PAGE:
Thanks to Amore Coffee for their support.
Kimetha “KaeJae” Johnson is the next in a string of historic firsts for West St. Paul. Her run for mayor in the 2020 election makes her the first Black candidate to run for any municipal office in West St. Paul history.
Johnson has been a community and labor organizer for nearly 20 years, currently working as an internal organizer for SEIU Healthcare Minnesota. She’s also the founder of Residents of Color Collective (ROCC), a newly formed group that has organized supply drives and the Unity March between South St. Paul and West St. Paul.
“Every day I work with folks living on the edge, surviving low wages, insecure housing, inadequate childcare, and insufficient transportation,” Johnson says. But she knows city-level politics make a difference. “We get to work on the small issues that have a big impact. That is why I am running.”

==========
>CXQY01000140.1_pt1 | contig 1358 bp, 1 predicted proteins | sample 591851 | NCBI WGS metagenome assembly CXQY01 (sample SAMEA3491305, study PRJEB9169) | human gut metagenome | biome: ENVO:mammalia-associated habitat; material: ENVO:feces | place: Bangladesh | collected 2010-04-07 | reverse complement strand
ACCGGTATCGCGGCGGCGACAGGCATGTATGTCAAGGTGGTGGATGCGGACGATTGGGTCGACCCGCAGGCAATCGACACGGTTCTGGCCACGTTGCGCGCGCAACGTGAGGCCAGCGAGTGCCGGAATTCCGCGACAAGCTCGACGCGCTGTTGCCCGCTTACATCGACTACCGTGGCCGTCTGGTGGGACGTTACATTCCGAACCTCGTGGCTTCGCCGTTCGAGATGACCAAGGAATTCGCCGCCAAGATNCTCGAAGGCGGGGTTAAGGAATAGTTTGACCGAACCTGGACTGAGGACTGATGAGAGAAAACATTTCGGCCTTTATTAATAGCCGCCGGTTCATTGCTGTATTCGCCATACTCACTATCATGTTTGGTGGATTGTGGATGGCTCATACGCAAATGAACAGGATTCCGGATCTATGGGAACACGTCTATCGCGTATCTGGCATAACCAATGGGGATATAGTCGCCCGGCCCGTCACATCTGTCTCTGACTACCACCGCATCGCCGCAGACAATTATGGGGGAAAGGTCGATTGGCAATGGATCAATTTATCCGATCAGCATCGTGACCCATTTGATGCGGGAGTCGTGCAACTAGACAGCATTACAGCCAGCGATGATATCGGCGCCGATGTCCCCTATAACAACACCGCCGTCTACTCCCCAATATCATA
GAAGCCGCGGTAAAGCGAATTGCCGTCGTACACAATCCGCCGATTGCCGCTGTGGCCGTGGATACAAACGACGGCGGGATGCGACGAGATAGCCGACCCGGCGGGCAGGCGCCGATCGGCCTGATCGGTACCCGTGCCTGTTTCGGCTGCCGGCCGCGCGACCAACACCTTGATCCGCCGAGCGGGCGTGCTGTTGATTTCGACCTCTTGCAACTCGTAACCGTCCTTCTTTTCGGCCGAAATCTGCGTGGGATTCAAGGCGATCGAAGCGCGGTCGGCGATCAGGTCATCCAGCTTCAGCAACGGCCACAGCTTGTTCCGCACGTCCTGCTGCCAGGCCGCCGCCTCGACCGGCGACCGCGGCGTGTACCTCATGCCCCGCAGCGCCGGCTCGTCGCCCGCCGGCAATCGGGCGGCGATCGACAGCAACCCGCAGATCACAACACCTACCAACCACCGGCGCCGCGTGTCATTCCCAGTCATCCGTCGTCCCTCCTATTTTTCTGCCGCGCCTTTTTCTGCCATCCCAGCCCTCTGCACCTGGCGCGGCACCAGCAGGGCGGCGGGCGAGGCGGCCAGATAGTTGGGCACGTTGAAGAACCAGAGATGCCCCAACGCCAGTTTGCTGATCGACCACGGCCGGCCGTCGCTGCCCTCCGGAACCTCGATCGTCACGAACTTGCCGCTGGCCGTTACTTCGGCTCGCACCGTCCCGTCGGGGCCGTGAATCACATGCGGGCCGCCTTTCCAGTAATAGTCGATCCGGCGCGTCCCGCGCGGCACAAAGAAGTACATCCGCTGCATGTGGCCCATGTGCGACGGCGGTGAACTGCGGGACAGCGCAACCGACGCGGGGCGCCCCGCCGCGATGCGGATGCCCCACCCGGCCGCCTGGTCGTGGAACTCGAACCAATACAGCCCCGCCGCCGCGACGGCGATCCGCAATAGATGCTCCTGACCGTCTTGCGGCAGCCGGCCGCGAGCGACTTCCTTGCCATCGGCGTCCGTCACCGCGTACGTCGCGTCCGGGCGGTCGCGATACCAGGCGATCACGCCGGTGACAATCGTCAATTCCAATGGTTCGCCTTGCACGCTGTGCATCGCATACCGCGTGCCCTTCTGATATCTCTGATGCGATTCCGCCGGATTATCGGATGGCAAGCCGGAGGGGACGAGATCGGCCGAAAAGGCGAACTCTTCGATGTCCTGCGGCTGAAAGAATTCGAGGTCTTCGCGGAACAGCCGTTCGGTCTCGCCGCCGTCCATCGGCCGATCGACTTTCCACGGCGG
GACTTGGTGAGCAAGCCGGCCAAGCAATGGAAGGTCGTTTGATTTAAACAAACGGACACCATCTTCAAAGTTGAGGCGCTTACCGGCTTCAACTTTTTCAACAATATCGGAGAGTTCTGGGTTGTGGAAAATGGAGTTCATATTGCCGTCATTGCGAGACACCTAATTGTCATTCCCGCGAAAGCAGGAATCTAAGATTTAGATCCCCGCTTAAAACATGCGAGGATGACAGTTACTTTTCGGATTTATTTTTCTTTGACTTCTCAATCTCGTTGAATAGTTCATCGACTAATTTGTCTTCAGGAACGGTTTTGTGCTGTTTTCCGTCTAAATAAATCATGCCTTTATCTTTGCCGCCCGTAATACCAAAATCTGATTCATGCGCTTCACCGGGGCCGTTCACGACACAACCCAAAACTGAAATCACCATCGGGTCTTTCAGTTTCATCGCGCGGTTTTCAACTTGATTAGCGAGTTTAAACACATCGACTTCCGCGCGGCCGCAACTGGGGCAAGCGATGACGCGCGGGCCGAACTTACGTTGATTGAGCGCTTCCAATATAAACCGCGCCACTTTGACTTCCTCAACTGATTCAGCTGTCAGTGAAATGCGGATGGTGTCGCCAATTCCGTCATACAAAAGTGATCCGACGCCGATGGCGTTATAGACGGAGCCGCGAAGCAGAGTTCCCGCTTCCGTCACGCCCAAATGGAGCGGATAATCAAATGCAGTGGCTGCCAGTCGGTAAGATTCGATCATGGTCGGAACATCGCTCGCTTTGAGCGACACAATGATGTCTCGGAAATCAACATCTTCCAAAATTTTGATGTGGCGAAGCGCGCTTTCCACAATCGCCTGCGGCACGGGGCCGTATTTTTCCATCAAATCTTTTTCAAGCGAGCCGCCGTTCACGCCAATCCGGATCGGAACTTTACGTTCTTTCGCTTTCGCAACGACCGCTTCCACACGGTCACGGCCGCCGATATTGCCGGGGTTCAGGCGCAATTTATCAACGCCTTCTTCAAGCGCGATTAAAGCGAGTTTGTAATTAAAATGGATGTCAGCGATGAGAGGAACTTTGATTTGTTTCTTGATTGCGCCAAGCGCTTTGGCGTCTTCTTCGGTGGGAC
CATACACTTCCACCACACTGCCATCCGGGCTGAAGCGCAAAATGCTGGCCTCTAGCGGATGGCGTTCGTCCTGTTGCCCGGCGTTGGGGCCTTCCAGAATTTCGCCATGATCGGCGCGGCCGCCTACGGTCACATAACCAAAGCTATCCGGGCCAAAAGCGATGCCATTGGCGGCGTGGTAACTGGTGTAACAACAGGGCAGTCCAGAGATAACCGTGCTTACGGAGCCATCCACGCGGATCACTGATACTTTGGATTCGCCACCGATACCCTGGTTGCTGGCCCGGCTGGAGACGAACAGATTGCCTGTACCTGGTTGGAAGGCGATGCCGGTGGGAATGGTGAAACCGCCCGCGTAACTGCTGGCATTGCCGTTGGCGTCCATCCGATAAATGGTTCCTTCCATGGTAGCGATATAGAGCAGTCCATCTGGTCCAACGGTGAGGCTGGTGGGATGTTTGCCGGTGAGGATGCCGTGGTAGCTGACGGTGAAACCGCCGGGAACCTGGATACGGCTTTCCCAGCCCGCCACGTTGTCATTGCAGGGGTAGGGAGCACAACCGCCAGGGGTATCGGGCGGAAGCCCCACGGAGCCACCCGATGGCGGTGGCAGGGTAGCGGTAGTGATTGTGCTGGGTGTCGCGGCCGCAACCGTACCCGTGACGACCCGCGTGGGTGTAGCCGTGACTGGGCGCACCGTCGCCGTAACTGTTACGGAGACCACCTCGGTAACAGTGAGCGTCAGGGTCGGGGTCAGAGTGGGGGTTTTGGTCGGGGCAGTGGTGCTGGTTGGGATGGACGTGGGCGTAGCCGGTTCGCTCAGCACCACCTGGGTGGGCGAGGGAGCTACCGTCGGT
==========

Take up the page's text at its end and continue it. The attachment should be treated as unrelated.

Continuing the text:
Conversation With KaeJae
We asked Johnson about running for mayor as the first Black candidate. Here’s our conversation:
Why did you decide to run for mayor?
Honestly, I had been going back and forward with the thought of running for mayor and then the George Floyd murder happened on my birthday. It took away any excuse or reason I had not to run. His death made it a necessity and forced me to reevaluate where I stood in my values.
I could not look my granddaughter in the eye and tell her things needed to change but do nothing to change them. She watched me cry for a week and I couldn’t answer her questions about why I was crying. I felt helpless. I couldn’t explain to her why there was no one in her new city who made decisions for her and looked like her. I couldn’t answer her when she asked me why the white man killed the Black man, and what did the Black man do? I had no answer for the sweet face of the 6-year-old looking up at me who calls me Nana and is waiting for me to take away her confusion like I always do.
My run for mayor is for my granddaughter’s future and my attempt to answer her questions. I want her to be able to see herself and maybe one day have the courage to step up and take the lead.
What does it mean to you to be the first Black candidate in West St. Paul, and potentially the first Black mayor?